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Reviewed by:
  • Print Culture Histories beyond the Metropolis ed. by James J. Connolly et al.
  • Cheryl Knott (bio)
James J. Connolly, Patrick Collier, Frank Felsenstein, Kenneth R. Hall, and Robert G. Hall, eds. Print Culture Histories beyond the Metropolis. University of Toronto Press. vii, 437. $67.50

Print culture presents the historian with the challenge of making sense of books, periodicals, and paper ephemera found in unexpected places where readers interpret them in unexpected ways. The authors in the anthology Print Culture Histories beyond the Metropolis take on the challenge, and the result is a fascinating survey of practices surrounding the distribution and use of printed material far from the recognized centres of print production. A substantive introduction by two of the editors, James J. Connolly and Patrick Collier, offers a convincing argument that, because print has not been and cannot be contained within metropolitan boundaries, a fuller understanding of print culture "histories" requires attention to "provincial locales and imperial peripheries."

The book is divided into two broad thematic parts – circulation and place – with seven chapters in each section. The authors in the first section discuss the British and Irish printing business in the sixteenth to eighteenth centuries, the sharing of books among Protestants who dissented from the Church of England in the eighteenth century, the development of knowledge networks in Calcutta and Madras in the eighteenth and early nineteenth centuries, informal distribution methods, such as "print in envelopes" mailed to family members and the looting of home libraries, that kept reading material flowing during the American Civil War, a newspaperman's lifetime of work in rural and urban areas, a transatlantic craze for artistic little magazines, and the production, distribution, and consumption of newspapers by people of colour between the two world wars.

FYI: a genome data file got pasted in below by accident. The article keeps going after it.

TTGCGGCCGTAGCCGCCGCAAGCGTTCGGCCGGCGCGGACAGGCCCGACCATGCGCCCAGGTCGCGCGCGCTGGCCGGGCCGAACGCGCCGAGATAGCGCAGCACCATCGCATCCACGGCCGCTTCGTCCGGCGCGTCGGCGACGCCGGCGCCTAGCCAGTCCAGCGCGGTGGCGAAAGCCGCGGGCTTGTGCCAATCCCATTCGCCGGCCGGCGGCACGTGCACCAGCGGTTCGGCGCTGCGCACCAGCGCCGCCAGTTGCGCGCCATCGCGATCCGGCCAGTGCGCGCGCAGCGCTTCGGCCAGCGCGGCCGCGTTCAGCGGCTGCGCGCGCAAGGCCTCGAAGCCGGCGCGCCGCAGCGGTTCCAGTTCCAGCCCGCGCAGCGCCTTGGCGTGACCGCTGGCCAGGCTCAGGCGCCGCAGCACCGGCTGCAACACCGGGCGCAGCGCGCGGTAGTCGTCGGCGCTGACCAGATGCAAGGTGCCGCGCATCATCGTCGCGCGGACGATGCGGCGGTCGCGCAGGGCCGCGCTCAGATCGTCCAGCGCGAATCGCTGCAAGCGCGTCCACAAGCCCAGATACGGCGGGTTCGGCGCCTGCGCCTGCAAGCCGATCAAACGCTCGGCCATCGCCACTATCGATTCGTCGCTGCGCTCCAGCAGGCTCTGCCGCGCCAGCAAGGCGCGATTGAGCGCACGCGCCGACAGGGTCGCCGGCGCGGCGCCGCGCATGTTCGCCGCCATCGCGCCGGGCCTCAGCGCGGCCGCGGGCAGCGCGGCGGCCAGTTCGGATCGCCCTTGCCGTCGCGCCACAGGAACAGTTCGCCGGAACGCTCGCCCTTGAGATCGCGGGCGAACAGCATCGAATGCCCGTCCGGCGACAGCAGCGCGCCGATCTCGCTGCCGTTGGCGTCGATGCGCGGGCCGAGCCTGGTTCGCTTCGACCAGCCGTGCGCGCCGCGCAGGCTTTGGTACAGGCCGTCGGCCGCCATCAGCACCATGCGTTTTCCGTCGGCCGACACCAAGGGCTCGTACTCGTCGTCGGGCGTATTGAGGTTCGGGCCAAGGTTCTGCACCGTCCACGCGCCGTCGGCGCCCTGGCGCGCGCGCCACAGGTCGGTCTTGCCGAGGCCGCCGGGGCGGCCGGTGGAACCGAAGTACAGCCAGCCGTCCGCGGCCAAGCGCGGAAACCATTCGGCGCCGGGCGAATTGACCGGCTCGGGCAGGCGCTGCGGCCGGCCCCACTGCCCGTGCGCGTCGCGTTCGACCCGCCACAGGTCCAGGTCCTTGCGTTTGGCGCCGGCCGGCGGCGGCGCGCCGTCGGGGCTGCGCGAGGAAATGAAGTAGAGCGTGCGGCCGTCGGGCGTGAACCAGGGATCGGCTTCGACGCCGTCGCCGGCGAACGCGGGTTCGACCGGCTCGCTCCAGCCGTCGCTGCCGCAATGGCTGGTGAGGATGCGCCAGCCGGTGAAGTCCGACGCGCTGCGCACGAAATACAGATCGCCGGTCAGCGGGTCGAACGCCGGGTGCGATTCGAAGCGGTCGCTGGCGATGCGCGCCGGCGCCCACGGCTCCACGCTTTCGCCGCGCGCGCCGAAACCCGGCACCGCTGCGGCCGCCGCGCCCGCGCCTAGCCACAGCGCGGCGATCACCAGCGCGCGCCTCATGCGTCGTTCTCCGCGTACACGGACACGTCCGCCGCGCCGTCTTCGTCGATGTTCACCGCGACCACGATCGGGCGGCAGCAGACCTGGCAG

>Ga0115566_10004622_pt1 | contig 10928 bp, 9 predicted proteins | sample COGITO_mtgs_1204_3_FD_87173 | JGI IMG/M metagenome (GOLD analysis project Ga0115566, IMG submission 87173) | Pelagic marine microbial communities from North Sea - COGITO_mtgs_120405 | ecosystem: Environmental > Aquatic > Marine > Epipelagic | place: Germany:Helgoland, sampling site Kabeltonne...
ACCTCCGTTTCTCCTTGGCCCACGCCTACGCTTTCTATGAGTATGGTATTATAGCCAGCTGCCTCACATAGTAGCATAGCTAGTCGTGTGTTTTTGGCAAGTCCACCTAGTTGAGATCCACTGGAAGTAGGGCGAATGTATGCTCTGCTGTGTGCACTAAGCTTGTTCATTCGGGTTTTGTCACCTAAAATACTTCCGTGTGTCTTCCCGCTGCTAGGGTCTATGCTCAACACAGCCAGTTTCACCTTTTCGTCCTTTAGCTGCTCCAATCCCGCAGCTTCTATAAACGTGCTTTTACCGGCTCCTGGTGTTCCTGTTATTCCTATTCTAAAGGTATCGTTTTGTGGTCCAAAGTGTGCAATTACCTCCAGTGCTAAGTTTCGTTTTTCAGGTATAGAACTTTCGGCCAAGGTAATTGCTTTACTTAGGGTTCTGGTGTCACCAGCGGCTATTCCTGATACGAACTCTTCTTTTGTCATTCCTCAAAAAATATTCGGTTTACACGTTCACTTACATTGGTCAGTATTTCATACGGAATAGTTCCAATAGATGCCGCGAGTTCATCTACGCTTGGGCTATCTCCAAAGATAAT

The second section comprises chapters on the spaces where early nineteenth-century workers did their reading in a small industrial town, the methods a British emigrant to rural New Zealand employed to maintain his sense of himself as highly literate, the books borrowed from a library in a small mining community in Australia, and the ways in which organizations [End Page 134] shaped individuals' production and consumption of reading matter. Also in this section are three chapters based on the What Middletown Read digital collection of Muncie Public Library records from the 1890s through 1902 (with some gaps). One explores the popularity of German novels translated into English, while another discusses the evidence indicating that books intended for boys reached other readers as well. The third chapter, by Frank Felsenstein (who with James Connolly created the What Middletown Read database), documents the library's influence on small-town residents who read more widely and more deeply than they otherwise could have.

Some of the authors supply illustrations and graphics that augment their prose. In their respective chapters, Lynne Tatlock and Julieanne Lamond provide innovative data visualizations depicting connections among readers and books. The photographs of periodical ephemera that accompany Brad Evans's text represent a more traditional approach; nevertheless, the well-selected examples illustrate the connections and circulations of the little magazines at the core of the chapter.

Individual authors do a good job of pointing out links between their work and that of others in the anthology, within and across the two sections. Together with the book's introduction, these intertextual references add to the coherence of the volume as a whole. But coherence is not really the point. Looking "beyond the metropolis" shows us where and how print culture exhibits specific and idiosyncratic forms. What do George Chandler Bragdon, the "restless reader" and New York State newspaperman whose mobile career Joan Shelley Rubin describes, and Clara Steen, the Iowa farmwoman embedded in local institutions of reading and writing, documented by Christine Pawley, have in common other than their presence within the covers of this volume? For both, reading and writing were essentials of everyday life. And for historians of the book writ large, that is the very stuff of print culture. By bringing together these micro-histories and case studies in one volume, the editors underscore the complexities of print culture and its adherents and establish a scholarly foundation on which to continue building...


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pp. 134-135
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